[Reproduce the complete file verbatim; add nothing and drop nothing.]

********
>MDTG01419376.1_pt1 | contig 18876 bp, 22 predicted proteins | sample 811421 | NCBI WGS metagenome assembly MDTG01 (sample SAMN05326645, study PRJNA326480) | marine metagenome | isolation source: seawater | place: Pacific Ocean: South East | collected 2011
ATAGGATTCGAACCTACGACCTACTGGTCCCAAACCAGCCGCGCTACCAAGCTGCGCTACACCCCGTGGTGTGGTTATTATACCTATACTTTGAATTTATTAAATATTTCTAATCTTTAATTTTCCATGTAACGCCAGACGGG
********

>MDTG01419376.1_pt1 | contig 18876 bp, 22 predicted proteins | sample 811421 | NCBI WGS metagenome assembly MDTG01 (sample SAMN05326645, study PRJNA326480) | marine metagenome | isolation source: seawater | place: Pacific Ocean: South East | collected 2011
ATAGGATTCGAACCTACGACCTACTGGTCCCAAACCAGCCGCGCTACCAAGCTGCGCTACACCCCGTGGTGTGGTTATTATACCTATACTTTGAATTTATTAAATATTTCTAATCTTTAATTTTCCATGTAACGCCAGACGGG